- Proposed New STEM OPT Regulation Now Under Review at OMB
- December 4, 2015
- Law Firm: Fragomen Del Rey Bernsen Loewy LLP - New York Office
- The Department of Homeland Security has sent a proposed regulation on the STEM optional practical training (OPT) program to the Office of Management and Budget (OMB) for its review and approval - an essential step toward meeting a federal court deadline to ensure that the STEM program stays in place without interruption.
DHS’s action follows a recent federal district court ruling in Washington Alliance of Technology Workers v. DHS, a lawsuit challenging the validity of a regulation that allows F-1 students with a qualifying STEM degree to obtain a 17-month extension of OPT. In that case, U.S. District Judge Ellen Huvelle invalidated the regulation on the ground that DHS had not followed proper administrative notice and comment procedures when the regulation was first implemented. But Judge Huvelle immediately stayed her ruling, keeping the STEM OPT program in place for now and giving DHS until February 12, 2016 to publish the regulation in the Federal Register and accept public feedback. OMB clearance is required in order for the rule to be published.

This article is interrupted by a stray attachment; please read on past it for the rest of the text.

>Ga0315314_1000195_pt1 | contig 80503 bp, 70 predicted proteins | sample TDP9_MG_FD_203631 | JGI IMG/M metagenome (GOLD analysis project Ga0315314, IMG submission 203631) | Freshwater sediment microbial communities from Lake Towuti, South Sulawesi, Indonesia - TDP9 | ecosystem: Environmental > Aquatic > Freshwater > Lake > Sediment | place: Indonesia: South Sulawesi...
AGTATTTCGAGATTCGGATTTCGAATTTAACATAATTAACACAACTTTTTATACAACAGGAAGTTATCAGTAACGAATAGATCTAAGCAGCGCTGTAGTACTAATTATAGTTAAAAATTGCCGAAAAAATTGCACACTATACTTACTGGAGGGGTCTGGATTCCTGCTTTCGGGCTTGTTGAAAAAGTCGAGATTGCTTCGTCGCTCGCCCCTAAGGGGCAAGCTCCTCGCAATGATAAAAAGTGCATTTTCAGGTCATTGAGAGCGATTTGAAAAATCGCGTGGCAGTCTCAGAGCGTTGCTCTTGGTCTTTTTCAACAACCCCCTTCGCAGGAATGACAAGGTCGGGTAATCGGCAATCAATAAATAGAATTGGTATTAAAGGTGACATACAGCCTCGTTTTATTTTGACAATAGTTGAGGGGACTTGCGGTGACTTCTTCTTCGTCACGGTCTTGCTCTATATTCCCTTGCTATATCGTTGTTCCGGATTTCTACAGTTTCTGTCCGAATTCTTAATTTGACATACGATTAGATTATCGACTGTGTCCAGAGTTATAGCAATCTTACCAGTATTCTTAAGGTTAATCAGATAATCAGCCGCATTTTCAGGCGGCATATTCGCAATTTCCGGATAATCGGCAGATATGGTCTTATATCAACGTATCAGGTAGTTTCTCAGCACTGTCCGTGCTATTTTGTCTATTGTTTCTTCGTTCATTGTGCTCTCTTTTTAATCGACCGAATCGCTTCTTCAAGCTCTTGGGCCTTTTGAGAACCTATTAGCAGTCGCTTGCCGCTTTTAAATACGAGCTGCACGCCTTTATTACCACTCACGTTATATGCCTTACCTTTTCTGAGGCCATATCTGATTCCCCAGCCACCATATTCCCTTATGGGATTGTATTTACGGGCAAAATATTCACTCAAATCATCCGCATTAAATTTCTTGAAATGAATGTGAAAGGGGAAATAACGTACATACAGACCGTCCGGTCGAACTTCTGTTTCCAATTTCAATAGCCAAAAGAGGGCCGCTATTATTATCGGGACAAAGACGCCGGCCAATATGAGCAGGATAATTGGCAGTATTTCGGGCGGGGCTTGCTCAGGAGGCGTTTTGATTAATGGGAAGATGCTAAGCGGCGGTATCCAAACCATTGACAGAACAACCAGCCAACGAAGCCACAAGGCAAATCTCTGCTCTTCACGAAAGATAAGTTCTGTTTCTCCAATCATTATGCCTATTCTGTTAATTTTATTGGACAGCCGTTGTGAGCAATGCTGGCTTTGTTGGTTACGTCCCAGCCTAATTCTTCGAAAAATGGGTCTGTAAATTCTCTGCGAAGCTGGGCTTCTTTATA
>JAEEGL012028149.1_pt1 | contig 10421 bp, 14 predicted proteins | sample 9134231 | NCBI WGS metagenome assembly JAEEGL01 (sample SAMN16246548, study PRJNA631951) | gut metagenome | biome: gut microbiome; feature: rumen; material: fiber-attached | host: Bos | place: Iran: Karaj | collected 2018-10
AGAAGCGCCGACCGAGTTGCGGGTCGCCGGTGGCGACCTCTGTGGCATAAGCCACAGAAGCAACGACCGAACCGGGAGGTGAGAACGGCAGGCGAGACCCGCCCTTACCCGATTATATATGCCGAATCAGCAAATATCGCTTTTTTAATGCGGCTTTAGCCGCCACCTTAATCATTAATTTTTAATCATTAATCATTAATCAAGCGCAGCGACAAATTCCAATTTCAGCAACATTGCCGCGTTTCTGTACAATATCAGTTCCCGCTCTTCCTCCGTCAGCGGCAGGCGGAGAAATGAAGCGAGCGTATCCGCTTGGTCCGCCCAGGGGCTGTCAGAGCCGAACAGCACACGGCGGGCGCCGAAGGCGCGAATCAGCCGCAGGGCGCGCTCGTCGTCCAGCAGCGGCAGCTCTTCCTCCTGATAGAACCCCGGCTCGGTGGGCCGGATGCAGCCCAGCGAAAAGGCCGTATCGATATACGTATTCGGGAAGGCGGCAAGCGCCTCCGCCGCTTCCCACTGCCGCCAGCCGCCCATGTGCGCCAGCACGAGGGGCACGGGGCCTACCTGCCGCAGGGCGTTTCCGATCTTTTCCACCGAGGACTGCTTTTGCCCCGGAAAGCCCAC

The contents of the new proposed rule will remain confidential until publication, but it could increase the STEM OPT extension period, expand the list of degree programs eligible for the extension and require degree-granting schools to ensure that there is a relationship between an F-1’s degree and his or her STEM OPT employment. The rule could also expand cap-gap protection for F-1s awaiting a change of status to H-1B.
What This Means for Employers and Foreign Nationals
The advancement of the proposed rule to OMB is a positive sign that DHS is working to ensure that the STEM OPT program continues uninterrupted and that eligible F-1 students can continue to seek an extension of OPT.
OMB has a maximum of 90 to 120 days to review the proposed rule, after which it could recommend changes or clear the rule for publication. This timeframe should not prevent DHS from meeting the court’s February 12 deadline, but employers should be aware that DHS may not publish the rule until just before the deadline and could even request an extension. This could mean a period of uncertainty for F-1s working on OPT now and planning to apply for a STEM extension before their current work authorization expires.
Once the rule is published, individuals and organizations will have an opportunity to provide feedback during a comment period, which is typically 30 to 60 days long. Comments from employers will be crucial to make DHS aware of the importance of the STEM program and to give feedback on proposed substantive changes.